Between 1 and 4 weeks, each kitten will need to be fed kitten formula. You will have to purchase this speciality milk and use kitten bottles, designed for the tiny mouth of your kitten. For the first week or two, it may be best to use a syringe or eye dropper for your formula, making sure that the milk is at body temperature during feeding. And always feed them the formula when they’re on their stomachs, with the food tilted slightly upwards, to keep air bubbles to a minimum.
You can usually follow the instructions given on the packaging for kitten bottles, to make sure that they are clean and safe to use for your kittens. Just like with human babies, you’ll need to warm the formula to just above room temperature – not using a microwave but by placing the bottle in warm water and testing the temperature of the formula on your wrist, so as not to burn the mouth of your kitten.
You can gently brush the teat of the feeding bottle across the lips of your kitten, to encourage them to latch and begin suckling. Kittens will usually stop suckling when they are full, so try not to accidentally force-feed them if they aren’t ready. The feeding schedule for different ages is given in more detail, below.
After each mealtime, you’ll need to stimulate your cat to go to the toilet. Do this by rubbing a cotton ball against their anal and genital area gently, which has been soaked in warm water. They will usually begin to urinate or defecate within 1 to 2 minutes. You’ll need to do this until your kittens are around 3 weeks old.
Be sure to bring your kittens back to the veterinarian regularly, or to keep an eye on their weight at the very least. This will help to rule out any health concerns and quickly tip you off if something is wrong. At around 1 week of age, kittens typically weigh less than 4 ounces, and for every week of age after this, they are likely to increase by between 2 and 4 ounces.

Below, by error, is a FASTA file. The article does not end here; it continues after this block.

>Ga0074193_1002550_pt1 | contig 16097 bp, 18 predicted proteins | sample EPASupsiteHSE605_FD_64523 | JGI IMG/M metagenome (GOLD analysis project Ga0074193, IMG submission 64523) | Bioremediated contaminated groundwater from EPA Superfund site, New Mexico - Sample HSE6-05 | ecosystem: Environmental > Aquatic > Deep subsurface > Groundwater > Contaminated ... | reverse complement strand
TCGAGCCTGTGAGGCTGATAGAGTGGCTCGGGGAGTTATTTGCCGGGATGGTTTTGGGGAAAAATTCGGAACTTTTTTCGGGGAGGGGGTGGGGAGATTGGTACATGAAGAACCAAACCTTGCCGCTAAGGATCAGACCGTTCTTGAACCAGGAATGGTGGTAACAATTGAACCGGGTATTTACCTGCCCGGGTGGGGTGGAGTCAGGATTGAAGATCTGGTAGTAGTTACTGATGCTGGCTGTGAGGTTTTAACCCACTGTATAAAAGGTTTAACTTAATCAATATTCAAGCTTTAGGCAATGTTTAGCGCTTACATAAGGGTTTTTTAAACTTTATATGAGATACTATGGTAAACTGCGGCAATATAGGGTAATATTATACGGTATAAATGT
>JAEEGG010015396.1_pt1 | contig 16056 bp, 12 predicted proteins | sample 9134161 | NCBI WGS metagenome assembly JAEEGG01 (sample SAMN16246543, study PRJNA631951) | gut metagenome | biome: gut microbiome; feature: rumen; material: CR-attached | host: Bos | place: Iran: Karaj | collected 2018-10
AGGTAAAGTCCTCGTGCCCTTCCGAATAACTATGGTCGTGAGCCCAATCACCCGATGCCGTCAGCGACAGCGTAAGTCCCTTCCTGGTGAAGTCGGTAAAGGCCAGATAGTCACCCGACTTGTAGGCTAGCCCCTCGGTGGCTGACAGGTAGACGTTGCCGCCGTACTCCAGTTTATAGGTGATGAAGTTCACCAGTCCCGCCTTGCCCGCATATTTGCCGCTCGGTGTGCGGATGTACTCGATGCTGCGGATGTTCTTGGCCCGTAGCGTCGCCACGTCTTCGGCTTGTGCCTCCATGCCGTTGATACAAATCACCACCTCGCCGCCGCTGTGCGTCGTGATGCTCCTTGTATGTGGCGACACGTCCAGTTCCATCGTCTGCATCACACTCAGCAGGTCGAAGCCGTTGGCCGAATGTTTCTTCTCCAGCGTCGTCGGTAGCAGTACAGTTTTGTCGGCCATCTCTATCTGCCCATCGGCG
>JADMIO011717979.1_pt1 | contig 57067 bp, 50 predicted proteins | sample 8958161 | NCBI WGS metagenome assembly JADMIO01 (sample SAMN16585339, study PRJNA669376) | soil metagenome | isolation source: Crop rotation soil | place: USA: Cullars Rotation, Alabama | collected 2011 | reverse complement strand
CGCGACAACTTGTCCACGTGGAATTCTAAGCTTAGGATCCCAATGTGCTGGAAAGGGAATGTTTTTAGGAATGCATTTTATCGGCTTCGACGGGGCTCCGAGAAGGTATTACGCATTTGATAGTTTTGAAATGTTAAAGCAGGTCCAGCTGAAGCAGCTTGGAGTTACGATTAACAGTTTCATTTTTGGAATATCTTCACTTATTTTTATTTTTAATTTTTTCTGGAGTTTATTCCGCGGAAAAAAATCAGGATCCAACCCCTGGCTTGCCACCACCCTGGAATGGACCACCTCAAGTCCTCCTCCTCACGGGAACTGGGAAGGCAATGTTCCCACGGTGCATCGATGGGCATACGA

The Weaning Process
When your kitten is about 5 weeks of age, you can begin the weaning process. At this point, your cat should have the motor skills needed to begin eating by themselves – but you’ll still need to give them all the nutrition they need. High quality canned food for kittens, mixed with formula, will help to keep any tummy upsets to a minimum. Canned food should be given at room temperature and placed in a shallow dish, for easier access. Some kitten food may not agree with your kittens, so be sure to ask for recommendations from shelters and vets, to match the right age.
It’s also important, from this point, to always provide easy access to water.
Should You Feed Newborn Kittens Goat and Cow Milk?
Kittens cannot have cow’s milk. Remember that cats are lactose intolerant and, at such a young age, giving a kitten anything other than kitten formula could be fatal. However, in a pinch, such as finding an abandoned kitten when there are no vets open, they can be fed goat’s milk for up to 24 hours.
How Often Should a Kitten Eat?
This is dependent on how many weeks old your kittens are. For kittens that are up to 2 weeks old, they will need feeding kitten formula with a bottle every 2 to 4 hours, day and night. At 3 weeks old, they will need their formula with a bottle every 4 to 5 hours, day and night. At 4 weeks old, this changes again to between 5 to 6 hours days and night. At this point, you may need to widen the hole in the teat of your bottle, to keep up with demand!